When you see two mares standing side by side facing opposite directions, do you ever think they might be checking out each other's rumps, saying, "No, of course I don't think that blanket makes you look fat." Or perhaps that high-strung, nervous mare isn't really nervous. Instead, she is berating herself constantly, saying, "I just shouldn't have eaten that last blade of grass! Or that one ... or that one ... "
This is probably a bit of a stretch on the anthropomorphism front; however, weight management is an important issue in equine medicine, particularly as more details on the underlying mechanisms of metabolic syndrome and insulin resistance surface.
In 1998 the USDA estimated approximately 1.4% of the horse population was overweight or obese. A more recent study, however, found the number of overweight or obese horses to be alarmingly higher.
"In a subpopulation of horses in Virginia, we found that 51% were overweight or obese," relays Craig Thatcher, DVM, PhD, Dipl. ACVN, department head of large animal clinical sciences at the Virginia-Maryland Regional College of Veterinary Medicine, in a study abstract published in a 2008 edition of the Journal of Animal Physiology and Animal Nutrition.
If these results are representative of horses throughout the United States, then the occurrence of obesity in horses is quite alarming.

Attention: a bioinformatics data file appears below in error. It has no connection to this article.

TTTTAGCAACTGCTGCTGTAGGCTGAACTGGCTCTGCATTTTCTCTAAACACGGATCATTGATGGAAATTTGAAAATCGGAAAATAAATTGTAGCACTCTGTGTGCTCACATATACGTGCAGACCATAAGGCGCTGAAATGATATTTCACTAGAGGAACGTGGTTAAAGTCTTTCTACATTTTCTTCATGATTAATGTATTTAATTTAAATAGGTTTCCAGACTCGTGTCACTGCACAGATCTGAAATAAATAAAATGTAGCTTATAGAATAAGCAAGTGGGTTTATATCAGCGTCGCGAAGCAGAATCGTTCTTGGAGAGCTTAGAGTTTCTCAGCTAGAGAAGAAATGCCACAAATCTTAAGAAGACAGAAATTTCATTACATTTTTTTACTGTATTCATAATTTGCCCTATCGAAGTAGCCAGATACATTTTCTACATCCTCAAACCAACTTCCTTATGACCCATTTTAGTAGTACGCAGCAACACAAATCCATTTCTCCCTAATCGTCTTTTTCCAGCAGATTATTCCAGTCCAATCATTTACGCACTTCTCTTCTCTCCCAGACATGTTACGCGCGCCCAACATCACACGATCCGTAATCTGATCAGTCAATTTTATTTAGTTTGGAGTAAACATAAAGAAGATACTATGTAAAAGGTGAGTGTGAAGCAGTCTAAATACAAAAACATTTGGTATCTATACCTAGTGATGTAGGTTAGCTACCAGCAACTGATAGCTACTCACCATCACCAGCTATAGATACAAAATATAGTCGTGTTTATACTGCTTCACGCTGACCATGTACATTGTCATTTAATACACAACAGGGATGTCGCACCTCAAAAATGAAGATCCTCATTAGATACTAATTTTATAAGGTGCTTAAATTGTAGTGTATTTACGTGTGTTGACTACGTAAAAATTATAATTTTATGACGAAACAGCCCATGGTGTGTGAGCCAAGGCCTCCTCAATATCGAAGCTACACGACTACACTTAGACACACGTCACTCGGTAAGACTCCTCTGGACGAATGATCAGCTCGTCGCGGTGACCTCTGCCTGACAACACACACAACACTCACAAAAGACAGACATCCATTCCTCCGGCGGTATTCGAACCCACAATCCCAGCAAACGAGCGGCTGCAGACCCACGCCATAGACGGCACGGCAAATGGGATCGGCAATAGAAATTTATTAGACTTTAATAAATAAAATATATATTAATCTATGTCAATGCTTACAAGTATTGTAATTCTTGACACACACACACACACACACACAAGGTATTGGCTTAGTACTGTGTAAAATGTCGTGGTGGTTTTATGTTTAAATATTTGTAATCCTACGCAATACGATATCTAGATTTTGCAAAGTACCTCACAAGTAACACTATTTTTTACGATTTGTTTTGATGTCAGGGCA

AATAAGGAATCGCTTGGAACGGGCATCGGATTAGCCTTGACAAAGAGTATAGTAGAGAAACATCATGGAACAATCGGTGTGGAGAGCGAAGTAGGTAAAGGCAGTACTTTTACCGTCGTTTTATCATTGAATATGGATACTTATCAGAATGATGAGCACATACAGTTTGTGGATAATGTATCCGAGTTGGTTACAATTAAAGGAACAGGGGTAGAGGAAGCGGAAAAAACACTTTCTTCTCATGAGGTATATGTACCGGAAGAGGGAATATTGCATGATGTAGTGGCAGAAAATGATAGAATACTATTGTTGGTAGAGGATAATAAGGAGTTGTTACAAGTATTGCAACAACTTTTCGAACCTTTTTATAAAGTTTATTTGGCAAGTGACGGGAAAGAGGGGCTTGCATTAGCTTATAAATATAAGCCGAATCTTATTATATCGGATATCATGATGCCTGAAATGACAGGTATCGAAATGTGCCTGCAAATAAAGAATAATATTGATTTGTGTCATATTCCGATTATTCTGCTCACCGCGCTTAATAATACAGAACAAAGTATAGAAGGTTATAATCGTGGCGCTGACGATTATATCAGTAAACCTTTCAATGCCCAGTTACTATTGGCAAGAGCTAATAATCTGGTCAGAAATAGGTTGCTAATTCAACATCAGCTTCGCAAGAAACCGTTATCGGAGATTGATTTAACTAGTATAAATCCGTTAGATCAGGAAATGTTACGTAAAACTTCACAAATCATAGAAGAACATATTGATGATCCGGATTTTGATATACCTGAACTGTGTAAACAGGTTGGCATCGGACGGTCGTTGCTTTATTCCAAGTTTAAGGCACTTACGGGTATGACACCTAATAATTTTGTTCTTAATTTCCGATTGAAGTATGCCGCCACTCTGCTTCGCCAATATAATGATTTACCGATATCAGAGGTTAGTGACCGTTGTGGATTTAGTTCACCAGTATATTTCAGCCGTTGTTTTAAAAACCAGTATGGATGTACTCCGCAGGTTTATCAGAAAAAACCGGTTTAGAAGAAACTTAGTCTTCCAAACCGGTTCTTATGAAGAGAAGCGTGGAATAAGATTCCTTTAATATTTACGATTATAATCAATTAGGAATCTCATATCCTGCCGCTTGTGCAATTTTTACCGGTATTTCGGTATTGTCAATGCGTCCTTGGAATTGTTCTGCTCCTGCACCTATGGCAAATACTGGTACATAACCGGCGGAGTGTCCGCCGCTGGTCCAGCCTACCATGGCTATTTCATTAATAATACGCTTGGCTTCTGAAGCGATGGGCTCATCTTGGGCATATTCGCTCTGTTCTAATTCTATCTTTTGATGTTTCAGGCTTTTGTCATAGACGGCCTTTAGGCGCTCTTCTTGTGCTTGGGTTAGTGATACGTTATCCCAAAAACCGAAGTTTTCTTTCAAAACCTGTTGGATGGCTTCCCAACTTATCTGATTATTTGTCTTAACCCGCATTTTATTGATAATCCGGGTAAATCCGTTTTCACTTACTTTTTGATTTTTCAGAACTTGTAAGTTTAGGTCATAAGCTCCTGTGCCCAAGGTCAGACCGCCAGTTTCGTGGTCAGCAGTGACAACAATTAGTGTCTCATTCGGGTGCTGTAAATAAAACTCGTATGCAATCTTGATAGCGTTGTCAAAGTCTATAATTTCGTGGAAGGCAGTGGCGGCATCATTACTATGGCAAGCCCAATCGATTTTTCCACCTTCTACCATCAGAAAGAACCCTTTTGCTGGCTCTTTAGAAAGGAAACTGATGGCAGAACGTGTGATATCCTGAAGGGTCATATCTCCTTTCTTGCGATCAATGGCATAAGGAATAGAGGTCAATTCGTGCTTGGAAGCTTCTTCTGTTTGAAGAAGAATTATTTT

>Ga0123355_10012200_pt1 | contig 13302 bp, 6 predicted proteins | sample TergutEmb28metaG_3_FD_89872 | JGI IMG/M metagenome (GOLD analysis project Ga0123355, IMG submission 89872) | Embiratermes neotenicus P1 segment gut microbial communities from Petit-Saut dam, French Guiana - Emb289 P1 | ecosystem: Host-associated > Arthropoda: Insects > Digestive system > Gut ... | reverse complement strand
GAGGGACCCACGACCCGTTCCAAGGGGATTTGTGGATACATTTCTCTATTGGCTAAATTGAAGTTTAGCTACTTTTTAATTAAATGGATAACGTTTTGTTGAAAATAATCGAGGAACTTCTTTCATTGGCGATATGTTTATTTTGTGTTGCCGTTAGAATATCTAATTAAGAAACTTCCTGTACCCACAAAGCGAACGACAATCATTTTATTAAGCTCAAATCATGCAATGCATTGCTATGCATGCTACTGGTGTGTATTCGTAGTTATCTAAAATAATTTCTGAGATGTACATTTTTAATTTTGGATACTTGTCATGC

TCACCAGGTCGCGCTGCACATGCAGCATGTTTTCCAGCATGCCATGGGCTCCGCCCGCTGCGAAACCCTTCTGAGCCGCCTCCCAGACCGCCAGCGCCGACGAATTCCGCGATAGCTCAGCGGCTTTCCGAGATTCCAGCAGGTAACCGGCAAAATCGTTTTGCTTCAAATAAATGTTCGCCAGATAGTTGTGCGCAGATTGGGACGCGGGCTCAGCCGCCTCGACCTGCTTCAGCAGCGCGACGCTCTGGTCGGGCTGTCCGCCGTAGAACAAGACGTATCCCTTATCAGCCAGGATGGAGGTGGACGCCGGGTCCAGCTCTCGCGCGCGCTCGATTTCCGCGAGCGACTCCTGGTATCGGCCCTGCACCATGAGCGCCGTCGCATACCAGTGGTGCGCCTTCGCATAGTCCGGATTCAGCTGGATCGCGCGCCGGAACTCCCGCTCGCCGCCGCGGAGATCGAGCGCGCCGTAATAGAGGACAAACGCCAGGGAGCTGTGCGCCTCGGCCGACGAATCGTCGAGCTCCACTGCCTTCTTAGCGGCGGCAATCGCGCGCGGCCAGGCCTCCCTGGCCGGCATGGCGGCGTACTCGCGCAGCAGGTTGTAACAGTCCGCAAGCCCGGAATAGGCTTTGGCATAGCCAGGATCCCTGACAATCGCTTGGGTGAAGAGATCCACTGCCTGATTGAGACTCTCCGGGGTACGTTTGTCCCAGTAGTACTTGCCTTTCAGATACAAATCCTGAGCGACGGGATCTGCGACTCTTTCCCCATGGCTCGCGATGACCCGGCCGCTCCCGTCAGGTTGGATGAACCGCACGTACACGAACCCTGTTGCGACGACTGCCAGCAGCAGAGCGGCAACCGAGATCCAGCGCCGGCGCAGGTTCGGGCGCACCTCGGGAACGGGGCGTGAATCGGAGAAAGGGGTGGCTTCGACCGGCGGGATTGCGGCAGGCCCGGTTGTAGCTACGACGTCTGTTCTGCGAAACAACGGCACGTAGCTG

Assessing a Horse's Weight
Owners should critically evaluate their horses' body condition frequently to target obesity before it takes hold. "At the University of Kentucky we use the Henneke Scale," explains Fernanda C. Camargo, DVM, PhD, an assistant professor and equine extension specialist in the University of Kentucky College of Agriculture's Animal & Food Sciences Department. "Using this scale, a horse is considered fleshy with a BCS of 7, fat with a BCS of 8, and extremely fat with a BCS of 9. A horse with a BCS between 4 and 6.5 is acceptable for most disciplines. Above 7, horses are considered fat."
The BCS is described in detail in the special report, "A Better 'Weigh' " (www.TheHorse.com/pdf/nutrition/bcs.pdf).
"No horse should have a BCS of 8 or 9. An optimal BCS for a horse is typically 5-6. Even a pregnant mare should have a BCS of about 6," emphasizes Camargo.
According to Camargo, horses need to lose approximately 50 pounds to change one point on the scale. This decrease in BCS could take a couple of months to achieve, which highlights the importance of ongoing BCS assessments.